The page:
Today, landing pages are a must have: web designers and marketers use them to give visitors a quick, effective, and possibly engaging first-visit experience on their websites. Every time you read about landing pages and advertising, experts say that you must design your landing page according to the advertising message: never ever send people to your homepage when they click on your advertising.
A lot of great tools are born for landing pages design and A/B testing too. They are totally visual tools, presentation oriented, and very easy to use, so anybody with a landing page idea can implement it.
However, being so presentation oriented can be an issue instead of an advantage.
Convey the right message
Landing page design is first of all a matter of conveying a message: you should tell visitors the right things, show them their own pains and explain how you are solving them, or tell them an engaging story.
You want to guide visitors to the call-to-action, so they convert from casual visitors into recurring visitors or customers.
Wireframe VS. visual landing page. Which one keeps you away from visual tuning?
Usually, when you use a presentation oriented tool you pay a lot of attention to details. Unfortunately, you focus on the wrong details because you want your landing page to look good: you’ll have a beautiful landing page, but does it convey the right message?
Message centered design: Balsamiq at work
Balsamiq is a wireframing/mockup tool designed for application design (desktop, web, or mobile), but it also does a great job with landing pages.
Many wireframing tools exist, but Balsamiq makes you forget the visual aspect of your landing page for a while! How? It provides a lot of ready to use sketched visual controls (text labels, buttons, containers and so on). It also allows you to sketch all the new visual components you’ll create.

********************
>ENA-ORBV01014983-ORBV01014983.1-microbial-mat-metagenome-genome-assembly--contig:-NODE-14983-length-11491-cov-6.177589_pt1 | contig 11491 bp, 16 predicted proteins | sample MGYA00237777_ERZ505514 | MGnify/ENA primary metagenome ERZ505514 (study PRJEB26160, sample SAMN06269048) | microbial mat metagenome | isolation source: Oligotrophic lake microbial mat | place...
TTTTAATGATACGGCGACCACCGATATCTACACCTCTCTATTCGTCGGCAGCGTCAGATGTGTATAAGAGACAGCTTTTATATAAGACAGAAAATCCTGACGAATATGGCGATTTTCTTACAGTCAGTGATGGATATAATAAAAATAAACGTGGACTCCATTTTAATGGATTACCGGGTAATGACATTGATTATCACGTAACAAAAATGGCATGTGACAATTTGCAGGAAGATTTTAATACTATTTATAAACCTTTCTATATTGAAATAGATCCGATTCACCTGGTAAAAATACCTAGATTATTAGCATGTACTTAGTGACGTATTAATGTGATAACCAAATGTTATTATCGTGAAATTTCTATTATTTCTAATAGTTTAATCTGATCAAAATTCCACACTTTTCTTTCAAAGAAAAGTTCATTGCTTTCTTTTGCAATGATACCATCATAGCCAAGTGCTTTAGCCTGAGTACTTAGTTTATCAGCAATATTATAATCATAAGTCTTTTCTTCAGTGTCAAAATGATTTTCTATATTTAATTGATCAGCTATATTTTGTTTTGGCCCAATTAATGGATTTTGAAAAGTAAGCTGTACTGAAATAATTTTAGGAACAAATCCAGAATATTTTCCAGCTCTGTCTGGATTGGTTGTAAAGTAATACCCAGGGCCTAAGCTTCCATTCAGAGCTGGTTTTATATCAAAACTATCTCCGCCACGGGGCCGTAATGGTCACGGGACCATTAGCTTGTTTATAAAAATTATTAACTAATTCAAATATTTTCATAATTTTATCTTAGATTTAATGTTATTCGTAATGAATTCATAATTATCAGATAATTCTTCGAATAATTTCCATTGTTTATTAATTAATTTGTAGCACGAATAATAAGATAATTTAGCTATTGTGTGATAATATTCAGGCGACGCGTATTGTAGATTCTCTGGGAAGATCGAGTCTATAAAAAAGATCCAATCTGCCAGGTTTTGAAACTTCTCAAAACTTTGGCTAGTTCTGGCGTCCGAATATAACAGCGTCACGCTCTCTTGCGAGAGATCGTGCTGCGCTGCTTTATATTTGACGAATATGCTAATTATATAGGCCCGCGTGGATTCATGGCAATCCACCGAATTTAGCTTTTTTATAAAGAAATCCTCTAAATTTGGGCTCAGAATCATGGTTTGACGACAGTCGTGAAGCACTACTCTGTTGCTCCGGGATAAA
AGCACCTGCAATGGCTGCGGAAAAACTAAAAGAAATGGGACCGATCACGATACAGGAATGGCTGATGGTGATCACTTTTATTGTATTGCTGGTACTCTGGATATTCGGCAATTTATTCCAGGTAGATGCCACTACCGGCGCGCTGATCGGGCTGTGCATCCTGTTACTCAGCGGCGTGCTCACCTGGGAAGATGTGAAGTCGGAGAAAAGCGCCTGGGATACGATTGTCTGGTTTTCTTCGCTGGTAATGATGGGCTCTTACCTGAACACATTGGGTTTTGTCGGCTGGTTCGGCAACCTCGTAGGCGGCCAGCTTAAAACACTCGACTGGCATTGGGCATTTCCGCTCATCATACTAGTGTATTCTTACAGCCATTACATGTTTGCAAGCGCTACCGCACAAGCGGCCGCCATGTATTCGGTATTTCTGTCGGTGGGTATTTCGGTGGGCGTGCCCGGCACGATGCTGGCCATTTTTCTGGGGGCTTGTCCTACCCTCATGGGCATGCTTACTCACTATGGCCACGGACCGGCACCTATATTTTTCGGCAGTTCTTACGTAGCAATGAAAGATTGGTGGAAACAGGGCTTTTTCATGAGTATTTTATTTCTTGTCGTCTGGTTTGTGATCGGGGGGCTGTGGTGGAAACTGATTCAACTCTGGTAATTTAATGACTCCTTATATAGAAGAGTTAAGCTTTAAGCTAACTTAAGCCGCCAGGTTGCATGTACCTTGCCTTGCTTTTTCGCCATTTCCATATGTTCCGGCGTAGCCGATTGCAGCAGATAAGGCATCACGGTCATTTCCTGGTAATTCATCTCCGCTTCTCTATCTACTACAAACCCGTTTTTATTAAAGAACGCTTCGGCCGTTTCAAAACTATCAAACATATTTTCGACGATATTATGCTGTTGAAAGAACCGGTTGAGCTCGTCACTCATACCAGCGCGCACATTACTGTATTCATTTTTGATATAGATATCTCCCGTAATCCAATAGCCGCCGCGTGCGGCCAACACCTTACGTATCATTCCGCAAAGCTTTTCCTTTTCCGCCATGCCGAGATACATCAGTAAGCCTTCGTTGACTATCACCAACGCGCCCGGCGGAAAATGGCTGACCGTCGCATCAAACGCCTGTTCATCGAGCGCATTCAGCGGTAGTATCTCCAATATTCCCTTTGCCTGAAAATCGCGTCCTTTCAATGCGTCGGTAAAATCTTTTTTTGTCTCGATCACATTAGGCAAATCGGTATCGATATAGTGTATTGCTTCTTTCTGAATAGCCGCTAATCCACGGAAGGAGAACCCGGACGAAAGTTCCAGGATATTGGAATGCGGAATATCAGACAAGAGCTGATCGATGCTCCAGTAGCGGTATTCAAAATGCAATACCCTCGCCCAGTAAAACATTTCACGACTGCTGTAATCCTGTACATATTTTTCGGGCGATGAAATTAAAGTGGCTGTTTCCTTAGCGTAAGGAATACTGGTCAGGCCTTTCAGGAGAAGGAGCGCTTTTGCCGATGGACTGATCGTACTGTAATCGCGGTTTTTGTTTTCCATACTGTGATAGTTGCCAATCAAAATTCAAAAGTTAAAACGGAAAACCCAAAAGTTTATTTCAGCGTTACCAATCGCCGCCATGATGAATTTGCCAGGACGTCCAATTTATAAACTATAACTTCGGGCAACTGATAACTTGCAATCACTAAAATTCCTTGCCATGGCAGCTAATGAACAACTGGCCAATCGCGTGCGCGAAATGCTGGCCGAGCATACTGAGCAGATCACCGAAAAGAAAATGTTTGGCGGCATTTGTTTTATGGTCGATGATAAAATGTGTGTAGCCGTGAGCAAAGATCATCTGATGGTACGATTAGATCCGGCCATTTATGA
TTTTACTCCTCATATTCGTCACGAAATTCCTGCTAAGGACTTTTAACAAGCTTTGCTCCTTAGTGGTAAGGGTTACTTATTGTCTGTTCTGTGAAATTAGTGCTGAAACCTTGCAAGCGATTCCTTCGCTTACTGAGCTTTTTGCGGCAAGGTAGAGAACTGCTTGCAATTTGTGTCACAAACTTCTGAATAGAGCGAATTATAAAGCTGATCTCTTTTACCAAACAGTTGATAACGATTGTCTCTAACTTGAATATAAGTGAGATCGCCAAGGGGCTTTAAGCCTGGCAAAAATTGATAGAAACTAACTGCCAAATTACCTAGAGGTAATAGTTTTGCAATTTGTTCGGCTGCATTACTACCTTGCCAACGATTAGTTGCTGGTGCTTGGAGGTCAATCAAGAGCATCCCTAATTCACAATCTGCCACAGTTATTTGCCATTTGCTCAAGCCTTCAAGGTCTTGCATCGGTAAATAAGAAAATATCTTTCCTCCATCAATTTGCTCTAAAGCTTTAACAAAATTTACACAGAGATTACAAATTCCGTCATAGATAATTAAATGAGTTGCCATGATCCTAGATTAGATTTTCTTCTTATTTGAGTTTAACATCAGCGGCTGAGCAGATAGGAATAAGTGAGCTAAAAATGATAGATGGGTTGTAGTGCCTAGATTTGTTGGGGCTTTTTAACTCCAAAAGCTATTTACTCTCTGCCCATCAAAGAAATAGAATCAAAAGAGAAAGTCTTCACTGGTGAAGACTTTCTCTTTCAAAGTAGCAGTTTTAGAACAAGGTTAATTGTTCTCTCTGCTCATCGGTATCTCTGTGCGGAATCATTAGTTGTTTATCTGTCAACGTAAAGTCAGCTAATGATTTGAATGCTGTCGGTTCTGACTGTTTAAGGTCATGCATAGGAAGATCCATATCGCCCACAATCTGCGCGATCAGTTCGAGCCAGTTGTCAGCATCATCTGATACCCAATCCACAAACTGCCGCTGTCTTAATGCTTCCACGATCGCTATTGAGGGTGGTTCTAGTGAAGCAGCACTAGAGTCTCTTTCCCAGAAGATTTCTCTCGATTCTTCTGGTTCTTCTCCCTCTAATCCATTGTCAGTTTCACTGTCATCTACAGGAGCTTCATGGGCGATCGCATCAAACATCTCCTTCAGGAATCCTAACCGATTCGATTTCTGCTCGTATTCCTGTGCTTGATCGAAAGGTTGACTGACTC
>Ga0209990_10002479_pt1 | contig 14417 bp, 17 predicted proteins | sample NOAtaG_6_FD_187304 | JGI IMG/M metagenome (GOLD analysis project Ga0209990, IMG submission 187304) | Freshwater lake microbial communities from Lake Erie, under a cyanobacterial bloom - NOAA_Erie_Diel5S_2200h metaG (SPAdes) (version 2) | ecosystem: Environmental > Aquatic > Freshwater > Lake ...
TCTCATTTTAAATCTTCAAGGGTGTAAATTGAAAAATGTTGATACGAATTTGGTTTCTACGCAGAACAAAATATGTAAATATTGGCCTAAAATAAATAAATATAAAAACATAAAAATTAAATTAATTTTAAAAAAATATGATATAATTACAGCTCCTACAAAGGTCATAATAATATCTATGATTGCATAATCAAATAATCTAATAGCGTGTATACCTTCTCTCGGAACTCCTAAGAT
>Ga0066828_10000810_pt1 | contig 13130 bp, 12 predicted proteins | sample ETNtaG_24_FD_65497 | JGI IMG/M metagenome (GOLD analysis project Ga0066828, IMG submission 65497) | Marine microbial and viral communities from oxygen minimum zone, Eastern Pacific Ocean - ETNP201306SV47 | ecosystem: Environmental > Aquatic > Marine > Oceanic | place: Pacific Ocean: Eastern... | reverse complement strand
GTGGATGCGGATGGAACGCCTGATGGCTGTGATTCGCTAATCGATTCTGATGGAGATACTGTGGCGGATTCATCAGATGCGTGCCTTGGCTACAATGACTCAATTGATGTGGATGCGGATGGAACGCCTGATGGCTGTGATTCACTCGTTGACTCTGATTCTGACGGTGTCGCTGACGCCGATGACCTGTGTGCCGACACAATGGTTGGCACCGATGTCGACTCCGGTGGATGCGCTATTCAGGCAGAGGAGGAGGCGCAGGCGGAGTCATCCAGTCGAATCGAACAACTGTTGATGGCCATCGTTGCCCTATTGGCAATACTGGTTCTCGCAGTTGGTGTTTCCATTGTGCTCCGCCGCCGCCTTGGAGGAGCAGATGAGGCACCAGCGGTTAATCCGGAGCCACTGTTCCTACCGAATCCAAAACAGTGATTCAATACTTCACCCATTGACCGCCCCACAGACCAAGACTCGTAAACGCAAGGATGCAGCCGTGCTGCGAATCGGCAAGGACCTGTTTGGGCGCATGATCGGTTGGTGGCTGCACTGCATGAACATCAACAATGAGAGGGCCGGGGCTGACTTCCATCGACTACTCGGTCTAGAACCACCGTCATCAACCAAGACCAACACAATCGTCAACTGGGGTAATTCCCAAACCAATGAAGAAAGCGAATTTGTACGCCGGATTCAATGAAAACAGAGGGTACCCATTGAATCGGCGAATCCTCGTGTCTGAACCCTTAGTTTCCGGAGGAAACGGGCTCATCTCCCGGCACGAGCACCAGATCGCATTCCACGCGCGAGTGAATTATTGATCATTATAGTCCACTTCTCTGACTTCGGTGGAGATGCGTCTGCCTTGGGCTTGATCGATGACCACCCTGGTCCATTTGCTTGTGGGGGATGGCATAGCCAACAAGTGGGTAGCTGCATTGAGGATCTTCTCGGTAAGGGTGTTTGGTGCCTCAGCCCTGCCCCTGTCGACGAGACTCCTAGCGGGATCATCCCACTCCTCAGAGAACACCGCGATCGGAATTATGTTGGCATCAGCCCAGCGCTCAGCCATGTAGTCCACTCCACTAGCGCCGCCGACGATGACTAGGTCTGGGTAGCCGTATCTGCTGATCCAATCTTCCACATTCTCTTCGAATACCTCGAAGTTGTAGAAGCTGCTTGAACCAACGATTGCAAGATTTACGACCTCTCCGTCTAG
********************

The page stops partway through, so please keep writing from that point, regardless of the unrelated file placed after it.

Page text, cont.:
When we designed our landing page according to a problem-solution flow, we created a couple of hand-made arrows, some paths (get the symbol library), and composed some images to guide the visitor to the call-to-action. Then we added them to our landing page and activated the sketch flag, immediately!
So, we have been ready to focus on the design of the message flow:
- catch the user attention,
- identify the user pains,
- show that the current solutions are not effective
Finally, propose the call-to-action.
Since Balsamiq doesn’t provide any way to control the visual aspect of the page, you are forced to think about the content.
Balsamiq Trick: If you are creating a long landing page (such as our own at Dlopy.com or long sales letter), add a “DELETE ME!” text label and drag it down for a while. In this way, you’ll get a long canvas ready to draw your landing page. Don’t forget to delete the “DELETE ME!” label when you are done, especially if you are going to give the mockup to the web designer.
Don’t trust me! Try yourself: build a landing page with a presentation oriented tool. After adding the first control, your next action will be to choose the colors and move it to the right pixel. Your page will not look good yet! Don’t you like to add a shadow? Choose the font family? Before you realize it, you are totally unfocused on the message. So, you’ll have got a beautiful, ineffective landing page.
Put this post into practice, right now:
- sing up for a free trial on Balsamiq
- create a new project and then a new mockup
- download and import our symbol library for landing pages design
- design a landing page mockup for one of your projects
Don’t forget to stay focused on the message!
How do you design your landing pages? Share with us in the comments.